Lord J. Russell
wished to put a question to the noble Lord, the Secretary for Ireland, relative to the Marriages (Ireland) Bill. That bill had been sent to the other House, and he had not heard of it since. He wished to know whether, if it were 938 stopped, it was the intention of the Government to introduce any declaratory bill ou the subject?
§ Sir R. Peel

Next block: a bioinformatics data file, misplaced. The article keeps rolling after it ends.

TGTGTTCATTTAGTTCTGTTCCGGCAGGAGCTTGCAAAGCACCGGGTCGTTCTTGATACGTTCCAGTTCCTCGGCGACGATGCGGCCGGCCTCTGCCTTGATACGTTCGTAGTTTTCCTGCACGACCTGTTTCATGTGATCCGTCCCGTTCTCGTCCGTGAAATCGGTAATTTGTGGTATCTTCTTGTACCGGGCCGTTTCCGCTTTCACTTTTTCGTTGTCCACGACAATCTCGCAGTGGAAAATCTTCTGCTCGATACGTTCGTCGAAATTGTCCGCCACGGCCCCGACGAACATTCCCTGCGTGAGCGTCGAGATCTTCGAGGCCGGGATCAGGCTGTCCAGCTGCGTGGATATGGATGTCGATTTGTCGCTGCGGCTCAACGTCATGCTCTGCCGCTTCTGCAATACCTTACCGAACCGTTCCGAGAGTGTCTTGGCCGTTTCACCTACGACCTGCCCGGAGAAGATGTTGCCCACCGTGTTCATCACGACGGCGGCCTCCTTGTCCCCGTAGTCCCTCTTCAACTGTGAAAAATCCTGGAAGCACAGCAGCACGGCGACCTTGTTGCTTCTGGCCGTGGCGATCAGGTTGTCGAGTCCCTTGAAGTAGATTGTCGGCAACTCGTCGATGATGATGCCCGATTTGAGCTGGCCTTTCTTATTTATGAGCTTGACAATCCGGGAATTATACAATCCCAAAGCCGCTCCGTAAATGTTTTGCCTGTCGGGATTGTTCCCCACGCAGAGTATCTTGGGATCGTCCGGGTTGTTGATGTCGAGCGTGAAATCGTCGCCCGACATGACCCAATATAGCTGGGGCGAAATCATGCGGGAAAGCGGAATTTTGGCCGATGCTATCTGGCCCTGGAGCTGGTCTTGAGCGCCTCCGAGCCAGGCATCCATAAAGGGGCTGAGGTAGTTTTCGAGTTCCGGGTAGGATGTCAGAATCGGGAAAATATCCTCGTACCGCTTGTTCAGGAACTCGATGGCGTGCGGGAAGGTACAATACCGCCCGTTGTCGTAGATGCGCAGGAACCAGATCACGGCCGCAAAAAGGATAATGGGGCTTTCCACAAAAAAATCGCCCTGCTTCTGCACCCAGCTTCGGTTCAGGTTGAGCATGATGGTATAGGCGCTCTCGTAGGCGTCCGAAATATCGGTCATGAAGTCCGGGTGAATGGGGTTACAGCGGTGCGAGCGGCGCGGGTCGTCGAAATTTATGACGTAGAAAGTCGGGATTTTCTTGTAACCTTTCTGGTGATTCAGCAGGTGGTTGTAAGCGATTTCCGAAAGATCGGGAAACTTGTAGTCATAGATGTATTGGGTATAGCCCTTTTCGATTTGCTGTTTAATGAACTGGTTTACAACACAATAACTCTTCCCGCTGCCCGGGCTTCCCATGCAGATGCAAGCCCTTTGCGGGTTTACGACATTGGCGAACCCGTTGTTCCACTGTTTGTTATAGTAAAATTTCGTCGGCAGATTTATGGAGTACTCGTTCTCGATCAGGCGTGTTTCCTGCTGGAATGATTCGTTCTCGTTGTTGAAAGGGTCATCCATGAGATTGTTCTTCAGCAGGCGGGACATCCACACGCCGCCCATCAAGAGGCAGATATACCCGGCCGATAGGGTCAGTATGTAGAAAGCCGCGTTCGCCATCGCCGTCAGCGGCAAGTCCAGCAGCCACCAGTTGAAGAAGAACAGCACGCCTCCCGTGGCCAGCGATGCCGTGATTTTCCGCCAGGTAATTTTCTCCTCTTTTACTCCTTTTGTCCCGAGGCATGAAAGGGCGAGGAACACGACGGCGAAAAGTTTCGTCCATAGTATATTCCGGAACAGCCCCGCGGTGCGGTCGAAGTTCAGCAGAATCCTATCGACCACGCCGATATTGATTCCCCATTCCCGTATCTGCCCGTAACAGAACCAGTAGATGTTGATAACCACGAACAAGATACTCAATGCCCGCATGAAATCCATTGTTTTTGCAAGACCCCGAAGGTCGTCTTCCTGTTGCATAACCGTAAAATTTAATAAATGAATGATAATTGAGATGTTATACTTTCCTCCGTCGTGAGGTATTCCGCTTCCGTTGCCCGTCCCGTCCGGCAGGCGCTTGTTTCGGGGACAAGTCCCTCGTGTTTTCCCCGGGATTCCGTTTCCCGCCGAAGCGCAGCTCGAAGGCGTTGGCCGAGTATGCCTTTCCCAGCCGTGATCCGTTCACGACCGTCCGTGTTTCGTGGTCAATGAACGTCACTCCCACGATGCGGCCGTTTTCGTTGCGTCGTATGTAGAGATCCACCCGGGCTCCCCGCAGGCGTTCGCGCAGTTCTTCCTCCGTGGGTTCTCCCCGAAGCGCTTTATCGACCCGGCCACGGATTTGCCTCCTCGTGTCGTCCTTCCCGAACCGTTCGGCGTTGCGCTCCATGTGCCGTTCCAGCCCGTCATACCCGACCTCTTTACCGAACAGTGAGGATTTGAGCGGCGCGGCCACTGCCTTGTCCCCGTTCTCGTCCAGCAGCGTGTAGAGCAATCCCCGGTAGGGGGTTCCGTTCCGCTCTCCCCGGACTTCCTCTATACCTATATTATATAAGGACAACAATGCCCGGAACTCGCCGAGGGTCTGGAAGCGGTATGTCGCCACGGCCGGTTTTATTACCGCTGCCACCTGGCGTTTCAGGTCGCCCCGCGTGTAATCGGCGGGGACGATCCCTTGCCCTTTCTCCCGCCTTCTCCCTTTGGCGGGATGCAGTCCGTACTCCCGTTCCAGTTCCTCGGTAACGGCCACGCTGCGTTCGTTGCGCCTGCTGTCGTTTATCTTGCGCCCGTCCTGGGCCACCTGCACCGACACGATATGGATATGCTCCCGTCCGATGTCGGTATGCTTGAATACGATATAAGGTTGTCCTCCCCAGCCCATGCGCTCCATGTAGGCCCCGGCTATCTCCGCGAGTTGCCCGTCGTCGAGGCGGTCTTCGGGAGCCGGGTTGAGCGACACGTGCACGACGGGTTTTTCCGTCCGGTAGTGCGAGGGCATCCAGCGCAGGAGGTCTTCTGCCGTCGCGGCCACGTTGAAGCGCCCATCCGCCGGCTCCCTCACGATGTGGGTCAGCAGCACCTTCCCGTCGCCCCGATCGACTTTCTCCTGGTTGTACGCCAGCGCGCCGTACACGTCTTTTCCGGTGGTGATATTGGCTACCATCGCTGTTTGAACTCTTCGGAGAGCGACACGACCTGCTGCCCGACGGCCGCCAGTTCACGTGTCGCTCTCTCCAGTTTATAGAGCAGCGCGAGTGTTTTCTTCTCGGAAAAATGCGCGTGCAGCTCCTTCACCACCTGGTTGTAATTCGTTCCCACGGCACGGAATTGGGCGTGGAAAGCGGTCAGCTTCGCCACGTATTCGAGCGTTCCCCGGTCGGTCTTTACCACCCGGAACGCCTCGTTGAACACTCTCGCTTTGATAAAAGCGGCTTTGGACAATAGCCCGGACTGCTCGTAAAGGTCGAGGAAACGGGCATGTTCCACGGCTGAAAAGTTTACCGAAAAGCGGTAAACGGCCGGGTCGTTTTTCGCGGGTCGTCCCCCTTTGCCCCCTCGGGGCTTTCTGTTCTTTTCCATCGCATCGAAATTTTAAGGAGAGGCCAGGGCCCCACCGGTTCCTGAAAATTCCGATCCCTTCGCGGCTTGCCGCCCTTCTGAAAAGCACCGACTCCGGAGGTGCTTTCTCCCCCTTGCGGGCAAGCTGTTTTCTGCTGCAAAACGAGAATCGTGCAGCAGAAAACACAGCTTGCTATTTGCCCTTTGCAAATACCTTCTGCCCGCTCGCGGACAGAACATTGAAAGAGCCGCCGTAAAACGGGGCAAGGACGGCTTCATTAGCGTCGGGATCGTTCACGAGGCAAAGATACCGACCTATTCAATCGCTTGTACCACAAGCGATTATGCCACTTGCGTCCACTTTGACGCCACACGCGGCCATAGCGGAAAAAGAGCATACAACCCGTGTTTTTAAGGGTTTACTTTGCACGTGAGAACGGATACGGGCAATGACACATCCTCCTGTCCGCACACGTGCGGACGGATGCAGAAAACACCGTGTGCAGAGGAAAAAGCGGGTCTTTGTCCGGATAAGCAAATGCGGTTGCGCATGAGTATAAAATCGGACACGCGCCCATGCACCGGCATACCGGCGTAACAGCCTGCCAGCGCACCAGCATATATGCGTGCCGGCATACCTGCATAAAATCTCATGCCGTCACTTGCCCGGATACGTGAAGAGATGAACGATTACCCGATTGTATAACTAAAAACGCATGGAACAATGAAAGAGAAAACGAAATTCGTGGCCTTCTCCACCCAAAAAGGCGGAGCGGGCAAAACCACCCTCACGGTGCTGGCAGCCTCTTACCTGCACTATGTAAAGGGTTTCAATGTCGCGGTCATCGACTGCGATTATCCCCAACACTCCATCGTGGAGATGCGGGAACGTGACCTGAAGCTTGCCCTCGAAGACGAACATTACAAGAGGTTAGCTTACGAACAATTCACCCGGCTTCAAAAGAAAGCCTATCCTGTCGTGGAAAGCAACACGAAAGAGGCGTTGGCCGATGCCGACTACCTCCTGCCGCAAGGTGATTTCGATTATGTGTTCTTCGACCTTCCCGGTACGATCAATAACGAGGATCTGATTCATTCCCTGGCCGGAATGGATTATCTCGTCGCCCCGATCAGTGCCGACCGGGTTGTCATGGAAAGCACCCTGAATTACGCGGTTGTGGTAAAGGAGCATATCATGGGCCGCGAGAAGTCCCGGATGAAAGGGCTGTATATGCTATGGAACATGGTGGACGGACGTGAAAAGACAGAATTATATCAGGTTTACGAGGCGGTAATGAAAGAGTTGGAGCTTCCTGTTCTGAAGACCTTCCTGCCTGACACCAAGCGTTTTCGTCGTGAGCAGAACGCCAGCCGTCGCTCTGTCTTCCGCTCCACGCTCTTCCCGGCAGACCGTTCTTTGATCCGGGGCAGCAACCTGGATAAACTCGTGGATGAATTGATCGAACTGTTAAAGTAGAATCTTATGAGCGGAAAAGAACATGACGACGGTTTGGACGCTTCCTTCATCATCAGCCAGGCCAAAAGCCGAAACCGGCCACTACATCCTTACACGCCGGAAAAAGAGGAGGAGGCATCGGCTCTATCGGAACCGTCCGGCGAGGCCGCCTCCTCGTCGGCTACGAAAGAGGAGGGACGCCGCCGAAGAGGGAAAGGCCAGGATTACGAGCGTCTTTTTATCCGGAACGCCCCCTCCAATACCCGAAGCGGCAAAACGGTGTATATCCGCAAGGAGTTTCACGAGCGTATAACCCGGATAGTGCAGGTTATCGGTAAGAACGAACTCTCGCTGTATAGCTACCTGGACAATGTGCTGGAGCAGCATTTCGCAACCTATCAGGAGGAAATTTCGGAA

believed he could undertake to answer the question put by the noble Lord. Since the bill alluded to had left that House, a question had arisen, not upon a criminal case, but involving a civil right, which enabled the parties concerned to appeal in the first instance to the decision of the judges in Ireland, and after wards to carry that decision, whatever it might be, in the last resort to the House of Lords. This, he rather thought, had caused some suspension of proceedings with respect to the bill; whether that objection to proceed with it was final or not, he could not undertake to say. He believed the general feeling in the other House was, that it would be desirable to have the decision of the House of Lords upon the question of the validity of the Presbyterian marriages in Ireland before proceeding with the bill. If he were wrong, he should take the opportunity of correcting the misapprehension to-morrow.